That’s all we have, to keep us alive and save us from total catastrophe. At the end of the day, it’s the ordinary citizen’s sympathies and conscience that we can appeal to, we can touch; it’s their ordinary humanity that we can depend on, not any politician’s or government’s. Let’s not sacrifice that, no matter which ‘side’ we come from.

This post was originally published here.


Manal Khan

A freelance writer and photographer based in Madrid, Spain, who loves old cities, tall trees, dark chocolate, and being inspired. She is a graduate of the UC Berkeley School of Journalism and a Lahore native. Manal blogs at "Windswept Words" (manalkhan.wordpress.com)

The views expressed by the writer and the reader comments do not necessarily reflect the views and policies of The Express Tribune.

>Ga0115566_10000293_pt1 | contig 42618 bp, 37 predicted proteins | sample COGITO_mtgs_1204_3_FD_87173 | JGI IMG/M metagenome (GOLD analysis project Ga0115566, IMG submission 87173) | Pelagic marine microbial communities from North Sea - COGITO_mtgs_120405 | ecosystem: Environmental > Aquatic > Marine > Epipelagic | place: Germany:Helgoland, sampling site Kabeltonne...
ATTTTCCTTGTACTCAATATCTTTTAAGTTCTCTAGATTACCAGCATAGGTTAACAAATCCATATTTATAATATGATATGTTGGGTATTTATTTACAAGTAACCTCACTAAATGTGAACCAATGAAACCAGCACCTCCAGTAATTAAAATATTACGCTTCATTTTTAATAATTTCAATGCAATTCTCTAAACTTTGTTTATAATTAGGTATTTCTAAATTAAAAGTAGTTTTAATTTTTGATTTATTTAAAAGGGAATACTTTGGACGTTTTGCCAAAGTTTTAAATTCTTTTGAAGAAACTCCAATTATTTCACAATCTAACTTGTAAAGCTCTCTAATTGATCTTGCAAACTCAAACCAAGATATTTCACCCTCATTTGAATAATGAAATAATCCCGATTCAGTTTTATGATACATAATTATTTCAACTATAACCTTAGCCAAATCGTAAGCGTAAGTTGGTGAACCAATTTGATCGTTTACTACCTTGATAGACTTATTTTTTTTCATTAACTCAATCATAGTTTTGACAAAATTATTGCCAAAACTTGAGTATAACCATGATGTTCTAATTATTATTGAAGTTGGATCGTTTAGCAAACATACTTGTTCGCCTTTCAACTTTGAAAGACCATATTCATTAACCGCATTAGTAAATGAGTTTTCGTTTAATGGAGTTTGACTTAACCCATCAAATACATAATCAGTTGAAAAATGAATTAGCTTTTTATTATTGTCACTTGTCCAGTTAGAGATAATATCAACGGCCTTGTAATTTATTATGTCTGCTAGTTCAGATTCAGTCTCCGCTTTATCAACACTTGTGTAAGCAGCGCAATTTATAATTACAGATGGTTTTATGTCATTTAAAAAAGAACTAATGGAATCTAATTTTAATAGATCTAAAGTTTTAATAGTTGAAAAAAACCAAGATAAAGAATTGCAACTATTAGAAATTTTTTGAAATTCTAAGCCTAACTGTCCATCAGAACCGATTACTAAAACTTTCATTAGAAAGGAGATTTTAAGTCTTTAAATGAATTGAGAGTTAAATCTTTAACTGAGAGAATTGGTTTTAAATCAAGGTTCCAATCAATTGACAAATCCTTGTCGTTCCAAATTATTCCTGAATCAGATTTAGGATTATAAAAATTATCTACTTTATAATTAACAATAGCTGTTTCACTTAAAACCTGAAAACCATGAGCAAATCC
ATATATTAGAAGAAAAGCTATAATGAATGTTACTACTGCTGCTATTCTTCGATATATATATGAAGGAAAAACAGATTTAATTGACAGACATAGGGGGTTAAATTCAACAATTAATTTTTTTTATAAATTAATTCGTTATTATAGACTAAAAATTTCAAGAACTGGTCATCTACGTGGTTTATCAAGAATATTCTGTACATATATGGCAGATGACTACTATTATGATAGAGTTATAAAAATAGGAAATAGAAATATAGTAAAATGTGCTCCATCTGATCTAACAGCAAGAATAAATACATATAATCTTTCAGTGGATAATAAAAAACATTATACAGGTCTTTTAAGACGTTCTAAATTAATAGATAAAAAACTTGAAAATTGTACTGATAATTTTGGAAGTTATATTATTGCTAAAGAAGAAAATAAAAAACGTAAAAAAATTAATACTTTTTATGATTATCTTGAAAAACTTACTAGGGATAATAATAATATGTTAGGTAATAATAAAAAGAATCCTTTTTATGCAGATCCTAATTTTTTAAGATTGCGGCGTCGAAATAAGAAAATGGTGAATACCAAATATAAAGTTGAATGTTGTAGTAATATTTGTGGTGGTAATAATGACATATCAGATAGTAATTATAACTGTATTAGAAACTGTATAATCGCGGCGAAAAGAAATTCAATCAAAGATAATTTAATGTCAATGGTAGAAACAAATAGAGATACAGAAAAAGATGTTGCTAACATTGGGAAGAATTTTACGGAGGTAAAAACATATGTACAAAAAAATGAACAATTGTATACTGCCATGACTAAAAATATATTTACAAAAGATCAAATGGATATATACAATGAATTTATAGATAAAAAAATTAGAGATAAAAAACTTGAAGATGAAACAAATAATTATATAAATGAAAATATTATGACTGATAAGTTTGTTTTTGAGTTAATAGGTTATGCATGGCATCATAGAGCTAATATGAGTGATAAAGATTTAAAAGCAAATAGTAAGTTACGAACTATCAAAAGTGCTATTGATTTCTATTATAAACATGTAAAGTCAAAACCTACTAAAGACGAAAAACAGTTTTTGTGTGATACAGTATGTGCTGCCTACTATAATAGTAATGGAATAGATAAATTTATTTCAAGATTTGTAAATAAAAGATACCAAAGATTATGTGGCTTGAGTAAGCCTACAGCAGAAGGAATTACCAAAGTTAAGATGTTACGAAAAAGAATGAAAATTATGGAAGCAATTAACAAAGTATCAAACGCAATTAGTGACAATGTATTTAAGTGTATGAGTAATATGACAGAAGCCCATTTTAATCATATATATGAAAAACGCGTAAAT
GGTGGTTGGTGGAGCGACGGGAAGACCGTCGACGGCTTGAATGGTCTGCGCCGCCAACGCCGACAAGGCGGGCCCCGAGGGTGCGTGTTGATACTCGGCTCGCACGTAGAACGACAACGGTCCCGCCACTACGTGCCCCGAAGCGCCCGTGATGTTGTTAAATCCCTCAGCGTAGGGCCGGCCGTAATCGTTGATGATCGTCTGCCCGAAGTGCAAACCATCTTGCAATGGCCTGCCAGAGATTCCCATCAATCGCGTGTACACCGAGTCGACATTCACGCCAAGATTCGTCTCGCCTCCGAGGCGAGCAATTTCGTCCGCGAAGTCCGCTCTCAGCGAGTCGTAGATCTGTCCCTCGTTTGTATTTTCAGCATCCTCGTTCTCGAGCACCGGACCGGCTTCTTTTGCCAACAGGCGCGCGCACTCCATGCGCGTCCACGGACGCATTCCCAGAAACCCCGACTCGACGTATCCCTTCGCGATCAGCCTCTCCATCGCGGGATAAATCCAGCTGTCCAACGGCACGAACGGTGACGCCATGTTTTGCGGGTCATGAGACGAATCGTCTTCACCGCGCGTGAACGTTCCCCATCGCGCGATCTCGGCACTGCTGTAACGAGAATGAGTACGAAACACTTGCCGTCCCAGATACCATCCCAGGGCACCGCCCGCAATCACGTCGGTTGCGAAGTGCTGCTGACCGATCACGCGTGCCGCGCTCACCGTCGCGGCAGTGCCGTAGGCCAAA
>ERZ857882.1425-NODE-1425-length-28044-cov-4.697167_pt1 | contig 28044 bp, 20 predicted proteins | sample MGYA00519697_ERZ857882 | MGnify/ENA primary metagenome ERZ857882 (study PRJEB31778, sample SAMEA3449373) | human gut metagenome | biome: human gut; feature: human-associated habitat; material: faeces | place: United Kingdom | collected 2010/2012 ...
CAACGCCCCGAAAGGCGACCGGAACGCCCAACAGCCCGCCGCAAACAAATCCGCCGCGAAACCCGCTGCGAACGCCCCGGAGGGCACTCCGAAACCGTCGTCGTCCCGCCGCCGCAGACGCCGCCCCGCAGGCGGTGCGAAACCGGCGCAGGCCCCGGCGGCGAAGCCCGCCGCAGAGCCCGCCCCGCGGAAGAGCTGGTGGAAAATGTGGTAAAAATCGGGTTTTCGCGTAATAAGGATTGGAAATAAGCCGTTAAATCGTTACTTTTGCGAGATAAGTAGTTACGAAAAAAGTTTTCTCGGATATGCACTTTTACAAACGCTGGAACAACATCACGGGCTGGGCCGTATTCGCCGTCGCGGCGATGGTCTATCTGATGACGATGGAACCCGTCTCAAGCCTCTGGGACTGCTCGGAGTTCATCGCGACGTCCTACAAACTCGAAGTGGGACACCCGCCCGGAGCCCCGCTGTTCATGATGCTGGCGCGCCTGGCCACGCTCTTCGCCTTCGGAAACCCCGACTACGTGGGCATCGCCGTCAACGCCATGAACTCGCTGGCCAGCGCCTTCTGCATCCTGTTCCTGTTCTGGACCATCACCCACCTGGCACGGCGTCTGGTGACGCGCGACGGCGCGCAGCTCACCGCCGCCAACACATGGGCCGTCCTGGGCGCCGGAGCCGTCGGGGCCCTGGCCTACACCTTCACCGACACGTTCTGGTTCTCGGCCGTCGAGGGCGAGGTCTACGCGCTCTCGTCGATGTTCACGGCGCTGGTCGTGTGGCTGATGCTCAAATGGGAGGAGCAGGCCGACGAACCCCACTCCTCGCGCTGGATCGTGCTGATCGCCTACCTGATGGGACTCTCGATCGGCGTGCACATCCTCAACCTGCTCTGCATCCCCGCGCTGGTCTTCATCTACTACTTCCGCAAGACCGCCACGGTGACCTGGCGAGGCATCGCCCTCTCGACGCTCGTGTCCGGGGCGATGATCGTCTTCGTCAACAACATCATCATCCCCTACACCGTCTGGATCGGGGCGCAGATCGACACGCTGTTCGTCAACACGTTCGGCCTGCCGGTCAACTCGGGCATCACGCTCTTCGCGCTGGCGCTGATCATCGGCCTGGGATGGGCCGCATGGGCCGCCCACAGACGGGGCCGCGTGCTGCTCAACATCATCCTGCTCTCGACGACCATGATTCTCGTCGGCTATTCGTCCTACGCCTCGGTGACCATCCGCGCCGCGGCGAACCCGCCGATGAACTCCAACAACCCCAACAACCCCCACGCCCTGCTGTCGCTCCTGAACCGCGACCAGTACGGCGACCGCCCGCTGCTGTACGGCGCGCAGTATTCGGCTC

• parvez

    It looks like you have written this more for yourself than to express a point of view.
    It appears you have two forces pulling in different directions inside of you. One propelled by your heart the other by your brain. Its a tough call.Recommend

  • M Ali Khan

    and that’s the reason why ‘popular sentiment’ is often ludicrous nonsense based on emotional sentiment and ‘mob mentality’ rather than rational thinking and analysis.

    same goes for Pakistan and all our ‘brotherly’ Muslim countries that go crazy on emotional rhetoric. same goes for the bigots in the West who think it is their ‘duty’ to teach the whole world how to live.Recommend

  • Awais

    Great article .. I have come across a lot of comments online suggesting to nuke all our people to make world a better place. Its sad. It all made me understand that misunderstanding was just another word for hate.Recommend